Those hoping to see a new version of the animated movie will be disappointed. This Mulan has its own feel and texture.
One of the most anticipated film openings of 2020 was supposed to be Disney's live-action version of their 1998 animated movie, Mulan. Originally slated for a Spring 2020 release Mulan had a Hollywood premiere on March 9, 2020. Unfortunately, due to the Covid-19 lockdown, the film was postponed numerous times until Disney announced Mulan would be released on their premium channel, Disney+, on September 4, 2020, for an additional fee of $29.99. While the cartoon version had vibrant colors, a dragon mascot named Mu Shu who was comic relief, and several terrific songs, this version is darker, more serious and is not a musical.
Mulan (Yifei Liu; The Assassins), based on Chinese folklore, tells the story of a young woman who takes her aged father's place in the Imperial Army while hiding her true identity. If she were to be found out, she would not only bring dishonor to her family but would end up beheaded. Over time, she becomes a proficient and skilled warrior, saving her regiment from an enemy attack. Eventually, unable to live with her lie anymore, she confesses that she is female. Expecting to die, she is instead let go to head home in disgrace after her fellow soldiers beg for her survival since they owe their lives to her.
As Mulan is traveling back to her family, she overhears the enemy talk about their trickery and how they plan to attack the Imperial City and kill the Emperor (Jet Li; Fearless). Risking death, Mulan returns to her regiment to warn them. Due to her bravery, Mulan is included in the attack and saves the Emperor from an evil witch, Xianniang (Li Gong; Memoirs of a Geisha). Upon the enemy's defeat, Mulan is honored by the Emperor and is offered a position as a captain in the military, which Mulan declines. Returning home, Mulan is welcomed home as a brave warrior, bringing honor to her family name.
After an exhaustive audition process, Director Niki Caro's (Whale Rider) decision to cast Liu in the title role was a smart one. She is strong and beautiful and currently considered to be one of the best actresses in China. She portrays Mulan as humble, strong, conflicted, scared yet determined. Gong, as a female antagonist with supernatural tendencies, was a wise addition to the script, pitting Mulan against another female just as often as she fights male warriors. The men of the film – Li, Donnie Yen (Rogue One: A Star Wars Story), Jason Scott Lee (Dragon: The Bruce Lee Story), Yoson An (Dead Lucky), and Tzi Ma (The Farewell) – all support these wonderful ladies as the story unfolds.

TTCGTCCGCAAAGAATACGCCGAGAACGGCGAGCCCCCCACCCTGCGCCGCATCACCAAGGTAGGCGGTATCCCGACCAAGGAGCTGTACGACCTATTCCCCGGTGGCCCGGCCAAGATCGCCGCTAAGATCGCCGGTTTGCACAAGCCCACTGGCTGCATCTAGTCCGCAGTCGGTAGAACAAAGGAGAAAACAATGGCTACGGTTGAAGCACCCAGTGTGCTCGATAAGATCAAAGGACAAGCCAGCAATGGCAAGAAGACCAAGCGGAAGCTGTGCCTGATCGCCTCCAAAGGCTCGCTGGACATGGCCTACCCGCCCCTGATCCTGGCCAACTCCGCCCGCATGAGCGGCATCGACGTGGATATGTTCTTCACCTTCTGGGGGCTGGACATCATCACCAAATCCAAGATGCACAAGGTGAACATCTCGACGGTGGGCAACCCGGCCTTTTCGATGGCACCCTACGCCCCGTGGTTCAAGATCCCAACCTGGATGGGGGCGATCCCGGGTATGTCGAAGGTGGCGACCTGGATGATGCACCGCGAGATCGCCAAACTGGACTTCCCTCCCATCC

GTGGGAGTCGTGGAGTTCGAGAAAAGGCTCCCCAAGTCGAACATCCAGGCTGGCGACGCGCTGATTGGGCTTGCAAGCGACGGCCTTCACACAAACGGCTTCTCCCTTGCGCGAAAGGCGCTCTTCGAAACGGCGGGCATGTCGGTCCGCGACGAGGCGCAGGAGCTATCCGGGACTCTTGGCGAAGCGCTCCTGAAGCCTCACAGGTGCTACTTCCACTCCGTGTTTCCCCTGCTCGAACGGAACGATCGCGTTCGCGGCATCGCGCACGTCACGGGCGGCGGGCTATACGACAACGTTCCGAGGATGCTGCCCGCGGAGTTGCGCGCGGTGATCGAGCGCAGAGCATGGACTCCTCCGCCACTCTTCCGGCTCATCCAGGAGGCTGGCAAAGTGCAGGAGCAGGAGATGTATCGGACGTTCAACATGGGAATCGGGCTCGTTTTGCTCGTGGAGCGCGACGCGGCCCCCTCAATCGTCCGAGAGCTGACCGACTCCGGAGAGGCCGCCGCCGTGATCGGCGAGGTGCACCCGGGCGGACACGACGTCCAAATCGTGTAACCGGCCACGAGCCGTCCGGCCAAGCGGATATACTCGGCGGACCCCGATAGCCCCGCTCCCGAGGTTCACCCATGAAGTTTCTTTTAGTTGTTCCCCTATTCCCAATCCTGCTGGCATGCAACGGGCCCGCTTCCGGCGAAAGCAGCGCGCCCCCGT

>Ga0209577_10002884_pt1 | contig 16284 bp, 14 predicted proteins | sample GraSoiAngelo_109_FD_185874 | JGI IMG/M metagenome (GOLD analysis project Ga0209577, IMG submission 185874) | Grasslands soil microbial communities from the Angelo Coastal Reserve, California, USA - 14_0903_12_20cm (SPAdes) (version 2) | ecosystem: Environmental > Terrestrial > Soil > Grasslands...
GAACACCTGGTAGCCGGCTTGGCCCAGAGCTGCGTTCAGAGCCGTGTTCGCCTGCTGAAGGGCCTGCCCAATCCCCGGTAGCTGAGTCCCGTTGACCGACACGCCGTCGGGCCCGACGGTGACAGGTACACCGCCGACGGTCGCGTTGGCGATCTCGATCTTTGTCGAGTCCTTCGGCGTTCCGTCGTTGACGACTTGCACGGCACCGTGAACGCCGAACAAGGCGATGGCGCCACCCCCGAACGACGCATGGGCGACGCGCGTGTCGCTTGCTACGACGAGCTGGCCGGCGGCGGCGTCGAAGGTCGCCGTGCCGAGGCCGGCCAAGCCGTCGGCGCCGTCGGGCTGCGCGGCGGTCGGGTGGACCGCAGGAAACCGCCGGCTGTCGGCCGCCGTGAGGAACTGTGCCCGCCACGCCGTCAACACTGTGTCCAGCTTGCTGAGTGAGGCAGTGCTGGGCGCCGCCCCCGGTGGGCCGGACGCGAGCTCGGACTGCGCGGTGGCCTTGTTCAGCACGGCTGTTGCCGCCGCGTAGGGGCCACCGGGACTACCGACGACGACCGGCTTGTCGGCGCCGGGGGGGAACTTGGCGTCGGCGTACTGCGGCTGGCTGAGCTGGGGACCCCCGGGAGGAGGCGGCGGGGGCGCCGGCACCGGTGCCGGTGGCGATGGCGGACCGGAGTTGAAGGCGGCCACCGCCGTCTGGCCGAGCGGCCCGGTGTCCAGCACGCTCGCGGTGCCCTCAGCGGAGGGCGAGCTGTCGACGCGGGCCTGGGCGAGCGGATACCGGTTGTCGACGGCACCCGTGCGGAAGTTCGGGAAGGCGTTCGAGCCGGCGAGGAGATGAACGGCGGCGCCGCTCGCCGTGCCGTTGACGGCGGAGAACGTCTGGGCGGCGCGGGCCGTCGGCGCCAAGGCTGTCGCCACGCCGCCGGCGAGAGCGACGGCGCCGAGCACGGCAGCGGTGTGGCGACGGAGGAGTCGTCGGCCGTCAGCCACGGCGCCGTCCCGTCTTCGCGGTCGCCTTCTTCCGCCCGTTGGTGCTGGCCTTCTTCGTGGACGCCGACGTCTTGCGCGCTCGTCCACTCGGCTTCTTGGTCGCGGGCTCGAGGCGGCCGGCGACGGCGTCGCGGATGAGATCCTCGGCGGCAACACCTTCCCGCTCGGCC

While there are some beautiful visuals in the film there are also some not so great special effects, which can sometimes be distracting. The story is mainly the same as the animated version and is well told. Some changes include a Phoenix replacing the ancestorial dragon, Mu Shu; the presence of the witch; Mulan's exceptional fighting ability, which borders on supernatural at times; and, of course, the absence of the songs from the animated film.
Those hoping to see a new version of the animated movie will be disappointed. This Mulan has its own feel and texture. It is darker, more sinister, and more serious than its predecessor and is definitely not intended for younger audiences (hence its PG-13 rating). It is also enjoyable, though sometimes cheesy, a story that has followed the recent "female empowerment" trend.
With a terrific cast, good script, excellent fight choreography, and decent visuals, Mulan 2020 is a worthwhile retelling of the classic story. However, as much as I liked the movie, I have no doubts the viewing experience would have felt different had I been able to watch it on a big screen in the theater. Alas, maybe sometime in the future, but for now, Disney has a solid live-action movie on its hands.
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